How To Recognize Adolescent Depression According to WebMD.com, adolescent depression affects about 1 out of every 33 children, including one out of every 8 adolescent. It is normal for your child to feel feelings of sadness, and to even have times of sadness that they can’t really explain the cause of. It begins to warrant a closer look once those periods start to last for longer than two weeks, or if your child starts to display other signs of clinical depression.
Depression is not just a state of mind; it is a medical illness and can be treated. Failure to seek treatment can be devastating. It has been estimated that of those that are diagnosed with depression, one in ten will be successful at committing suicide. Among the 15 to 24 age bracket, suicide is listed as the third leading cause of death. Female adolescents are three times more likely to attempt suicide, while their male counterparts are five times more likely to succeed. Most statistics put the rates of suicide among adolescents at between 7 and 10 per 100,000.
If you are concerned about whether or not your child could be depressed there are signs that you can look for. Watch for a sudden change from being very sad, to appearing to be happy and very calm. Many suicidal people display such calmness after they have resigned themselves to committing suicide. Be aware if they seem to consistently think about or talk about death. Does your child take unnecessary risks, sometimes described as “having a death wish”? Be aware of your child describes feelings of hopelessness and despair. A sudden lack of interest in activities that your child used to enjoy can also be a sign of depression.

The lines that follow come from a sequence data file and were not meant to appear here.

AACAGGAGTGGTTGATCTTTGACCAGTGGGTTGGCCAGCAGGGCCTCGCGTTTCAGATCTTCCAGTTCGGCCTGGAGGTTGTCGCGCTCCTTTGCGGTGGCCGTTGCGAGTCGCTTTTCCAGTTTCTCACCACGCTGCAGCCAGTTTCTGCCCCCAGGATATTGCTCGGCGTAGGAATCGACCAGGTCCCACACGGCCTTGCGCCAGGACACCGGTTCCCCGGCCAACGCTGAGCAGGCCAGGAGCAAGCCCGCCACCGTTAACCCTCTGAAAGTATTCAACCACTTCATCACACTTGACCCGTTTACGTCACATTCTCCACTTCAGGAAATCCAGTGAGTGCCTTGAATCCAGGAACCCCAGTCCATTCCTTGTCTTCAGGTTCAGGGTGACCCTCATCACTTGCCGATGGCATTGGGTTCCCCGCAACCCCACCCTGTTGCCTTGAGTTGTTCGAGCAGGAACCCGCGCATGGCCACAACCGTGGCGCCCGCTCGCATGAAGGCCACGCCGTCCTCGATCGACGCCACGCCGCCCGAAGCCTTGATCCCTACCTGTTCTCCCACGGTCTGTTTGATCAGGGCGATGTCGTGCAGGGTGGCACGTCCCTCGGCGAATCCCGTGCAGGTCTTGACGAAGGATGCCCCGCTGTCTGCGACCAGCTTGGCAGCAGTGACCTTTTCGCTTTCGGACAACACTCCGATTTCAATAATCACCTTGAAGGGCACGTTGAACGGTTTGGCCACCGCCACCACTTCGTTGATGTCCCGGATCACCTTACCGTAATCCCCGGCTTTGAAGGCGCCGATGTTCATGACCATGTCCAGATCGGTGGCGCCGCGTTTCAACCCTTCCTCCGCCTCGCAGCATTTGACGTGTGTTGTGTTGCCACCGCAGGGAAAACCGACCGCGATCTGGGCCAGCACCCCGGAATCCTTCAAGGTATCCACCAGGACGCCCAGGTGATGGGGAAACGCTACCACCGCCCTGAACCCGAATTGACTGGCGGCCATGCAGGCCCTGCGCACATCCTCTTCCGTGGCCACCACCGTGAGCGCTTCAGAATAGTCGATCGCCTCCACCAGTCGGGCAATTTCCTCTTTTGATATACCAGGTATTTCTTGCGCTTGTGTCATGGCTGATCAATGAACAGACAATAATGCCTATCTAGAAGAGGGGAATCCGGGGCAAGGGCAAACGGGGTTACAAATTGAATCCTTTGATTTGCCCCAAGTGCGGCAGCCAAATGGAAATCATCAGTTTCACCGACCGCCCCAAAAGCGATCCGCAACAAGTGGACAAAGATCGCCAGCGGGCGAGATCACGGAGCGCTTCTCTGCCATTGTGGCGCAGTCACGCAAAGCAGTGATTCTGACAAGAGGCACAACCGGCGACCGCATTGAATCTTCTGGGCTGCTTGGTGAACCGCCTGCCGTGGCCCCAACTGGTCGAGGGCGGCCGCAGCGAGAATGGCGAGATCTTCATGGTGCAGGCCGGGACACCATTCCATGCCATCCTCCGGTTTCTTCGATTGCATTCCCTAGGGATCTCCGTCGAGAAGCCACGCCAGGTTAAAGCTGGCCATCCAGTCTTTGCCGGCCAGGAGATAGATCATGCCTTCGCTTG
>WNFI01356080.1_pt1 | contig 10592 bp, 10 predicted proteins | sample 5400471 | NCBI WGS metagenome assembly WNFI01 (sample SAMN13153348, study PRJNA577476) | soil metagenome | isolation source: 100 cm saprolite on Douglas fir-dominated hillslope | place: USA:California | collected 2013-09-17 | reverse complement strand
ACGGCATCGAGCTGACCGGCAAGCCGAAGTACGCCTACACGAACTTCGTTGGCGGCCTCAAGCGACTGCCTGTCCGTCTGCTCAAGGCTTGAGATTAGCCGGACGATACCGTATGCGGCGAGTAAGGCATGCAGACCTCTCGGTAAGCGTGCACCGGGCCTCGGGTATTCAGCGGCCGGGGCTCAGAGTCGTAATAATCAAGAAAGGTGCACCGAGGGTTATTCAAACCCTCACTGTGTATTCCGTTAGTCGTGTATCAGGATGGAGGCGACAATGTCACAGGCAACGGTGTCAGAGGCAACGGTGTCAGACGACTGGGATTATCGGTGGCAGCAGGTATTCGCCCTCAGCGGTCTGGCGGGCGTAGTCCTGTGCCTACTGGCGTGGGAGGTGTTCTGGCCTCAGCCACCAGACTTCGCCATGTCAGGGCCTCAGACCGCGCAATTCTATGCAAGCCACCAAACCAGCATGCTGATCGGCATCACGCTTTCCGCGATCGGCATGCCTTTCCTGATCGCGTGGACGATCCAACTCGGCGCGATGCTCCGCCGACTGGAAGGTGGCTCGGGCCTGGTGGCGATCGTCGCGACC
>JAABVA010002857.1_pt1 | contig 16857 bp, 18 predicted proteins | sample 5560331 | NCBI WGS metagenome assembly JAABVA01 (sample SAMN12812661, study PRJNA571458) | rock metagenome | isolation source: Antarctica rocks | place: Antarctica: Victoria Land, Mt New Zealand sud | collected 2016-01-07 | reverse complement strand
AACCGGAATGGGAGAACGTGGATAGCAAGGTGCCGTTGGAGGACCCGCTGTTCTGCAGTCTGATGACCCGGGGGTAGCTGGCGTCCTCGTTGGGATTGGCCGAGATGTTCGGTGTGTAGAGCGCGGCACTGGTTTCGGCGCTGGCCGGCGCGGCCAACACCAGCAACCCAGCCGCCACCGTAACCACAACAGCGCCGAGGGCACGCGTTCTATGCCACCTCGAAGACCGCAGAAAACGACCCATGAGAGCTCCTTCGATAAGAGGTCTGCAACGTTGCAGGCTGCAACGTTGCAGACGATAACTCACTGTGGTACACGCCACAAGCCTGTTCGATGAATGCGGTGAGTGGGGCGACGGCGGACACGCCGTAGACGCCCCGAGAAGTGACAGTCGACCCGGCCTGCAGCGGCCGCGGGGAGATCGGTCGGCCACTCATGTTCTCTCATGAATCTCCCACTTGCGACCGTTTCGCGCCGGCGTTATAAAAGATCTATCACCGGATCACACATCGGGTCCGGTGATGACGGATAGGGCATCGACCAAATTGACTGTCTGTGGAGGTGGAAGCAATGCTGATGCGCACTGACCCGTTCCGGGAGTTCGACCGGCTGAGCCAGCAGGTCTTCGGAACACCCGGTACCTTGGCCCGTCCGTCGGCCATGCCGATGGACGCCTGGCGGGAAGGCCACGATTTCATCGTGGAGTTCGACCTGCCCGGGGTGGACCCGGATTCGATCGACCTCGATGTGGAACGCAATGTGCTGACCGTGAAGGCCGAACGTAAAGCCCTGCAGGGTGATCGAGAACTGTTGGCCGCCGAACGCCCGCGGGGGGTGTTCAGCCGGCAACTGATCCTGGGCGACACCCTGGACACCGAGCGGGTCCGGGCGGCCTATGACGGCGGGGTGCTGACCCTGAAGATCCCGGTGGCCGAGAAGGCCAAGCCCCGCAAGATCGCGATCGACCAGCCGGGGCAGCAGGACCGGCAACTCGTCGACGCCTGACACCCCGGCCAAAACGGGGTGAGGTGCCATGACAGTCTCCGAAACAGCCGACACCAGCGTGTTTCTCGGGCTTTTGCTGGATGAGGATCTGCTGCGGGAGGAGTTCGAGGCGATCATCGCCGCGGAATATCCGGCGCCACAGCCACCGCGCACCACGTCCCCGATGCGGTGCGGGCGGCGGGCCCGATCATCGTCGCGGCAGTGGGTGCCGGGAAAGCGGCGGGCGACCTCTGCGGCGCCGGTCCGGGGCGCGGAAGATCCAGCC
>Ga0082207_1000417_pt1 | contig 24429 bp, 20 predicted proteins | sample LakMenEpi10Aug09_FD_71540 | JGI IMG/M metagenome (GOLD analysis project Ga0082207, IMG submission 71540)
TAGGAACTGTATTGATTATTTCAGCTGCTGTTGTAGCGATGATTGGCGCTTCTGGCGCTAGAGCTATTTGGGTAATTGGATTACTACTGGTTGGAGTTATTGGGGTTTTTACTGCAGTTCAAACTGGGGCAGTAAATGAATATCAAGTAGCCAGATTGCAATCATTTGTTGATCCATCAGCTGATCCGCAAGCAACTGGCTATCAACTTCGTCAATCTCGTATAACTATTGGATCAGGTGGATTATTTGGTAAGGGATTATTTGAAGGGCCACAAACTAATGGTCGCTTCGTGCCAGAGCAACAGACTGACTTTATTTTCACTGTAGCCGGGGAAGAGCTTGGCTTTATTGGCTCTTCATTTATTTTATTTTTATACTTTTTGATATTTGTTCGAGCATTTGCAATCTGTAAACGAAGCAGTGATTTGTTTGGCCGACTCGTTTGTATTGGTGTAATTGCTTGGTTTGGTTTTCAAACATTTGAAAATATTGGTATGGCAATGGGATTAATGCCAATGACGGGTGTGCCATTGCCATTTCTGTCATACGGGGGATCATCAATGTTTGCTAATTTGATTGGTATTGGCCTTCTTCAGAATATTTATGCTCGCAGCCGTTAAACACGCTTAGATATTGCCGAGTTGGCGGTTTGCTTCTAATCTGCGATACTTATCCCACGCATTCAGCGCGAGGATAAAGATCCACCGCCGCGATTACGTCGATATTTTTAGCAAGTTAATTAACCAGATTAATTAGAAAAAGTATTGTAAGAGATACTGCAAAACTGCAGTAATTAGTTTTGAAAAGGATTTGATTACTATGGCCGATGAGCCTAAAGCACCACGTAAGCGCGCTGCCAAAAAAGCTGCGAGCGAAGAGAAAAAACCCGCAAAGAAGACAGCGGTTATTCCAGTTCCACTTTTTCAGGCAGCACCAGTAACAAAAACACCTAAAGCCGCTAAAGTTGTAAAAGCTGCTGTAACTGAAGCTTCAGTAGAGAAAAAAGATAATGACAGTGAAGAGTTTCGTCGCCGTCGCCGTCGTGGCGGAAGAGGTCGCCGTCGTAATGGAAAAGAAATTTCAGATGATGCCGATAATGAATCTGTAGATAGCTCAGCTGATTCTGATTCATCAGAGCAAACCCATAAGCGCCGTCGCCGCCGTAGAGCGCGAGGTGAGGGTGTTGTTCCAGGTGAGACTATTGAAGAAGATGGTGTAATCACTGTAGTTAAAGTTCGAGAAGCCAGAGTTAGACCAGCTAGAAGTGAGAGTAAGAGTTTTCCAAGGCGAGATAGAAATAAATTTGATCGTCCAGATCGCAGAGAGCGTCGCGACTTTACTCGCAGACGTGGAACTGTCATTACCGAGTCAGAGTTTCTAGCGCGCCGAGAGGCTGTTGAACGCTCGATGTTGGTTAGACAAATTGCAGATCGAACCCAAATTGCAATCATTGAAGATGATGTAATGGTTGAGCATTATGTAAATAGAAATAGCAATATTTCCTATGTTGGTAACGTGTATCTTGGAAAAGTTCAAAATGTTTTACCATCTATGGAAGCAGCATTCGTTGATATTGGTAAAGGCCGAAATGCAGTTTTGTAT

If your child displays any of these signs, it is necessary to seek medical help to rule out depression as the cause. Sometimes symptoms can be caused by other causes, such as certain medications that your child takes, various viruses, and other illnesses. Diagnosis will begin with a physical examination by a medical doctor. The doctor will need to know when the symptoms began, how long they have persisted, and the severity of the symptoms. Encourage your child to not be embarrassed and to give as honest answers to the doctor as he can. You will need to recall when you first noticed the symptoms also.
The doctor will also examine your child’s history. Has he been diagnosed in the past and was treatment provided? Has there been any evidence of drug or alcohol abuse? Your family history of mental illness including depression will also be taken into account because there is evidence that heredity can play a role in determining how susceptible your child is to depression.
Unfortunately there is no test that can be administered to conclusively diagnose depression, so it is very important that the doctor has the most accurate information to base his diagnosis on.
Adolescent depression is a serious disease and needs to be taken seriously. Do not assume that your child is just seeking attention if he talks about or threatens suicide. Seek help immediately, either through your local suicide hotline, or through your family doctor. Your child’s life may be dependent on it.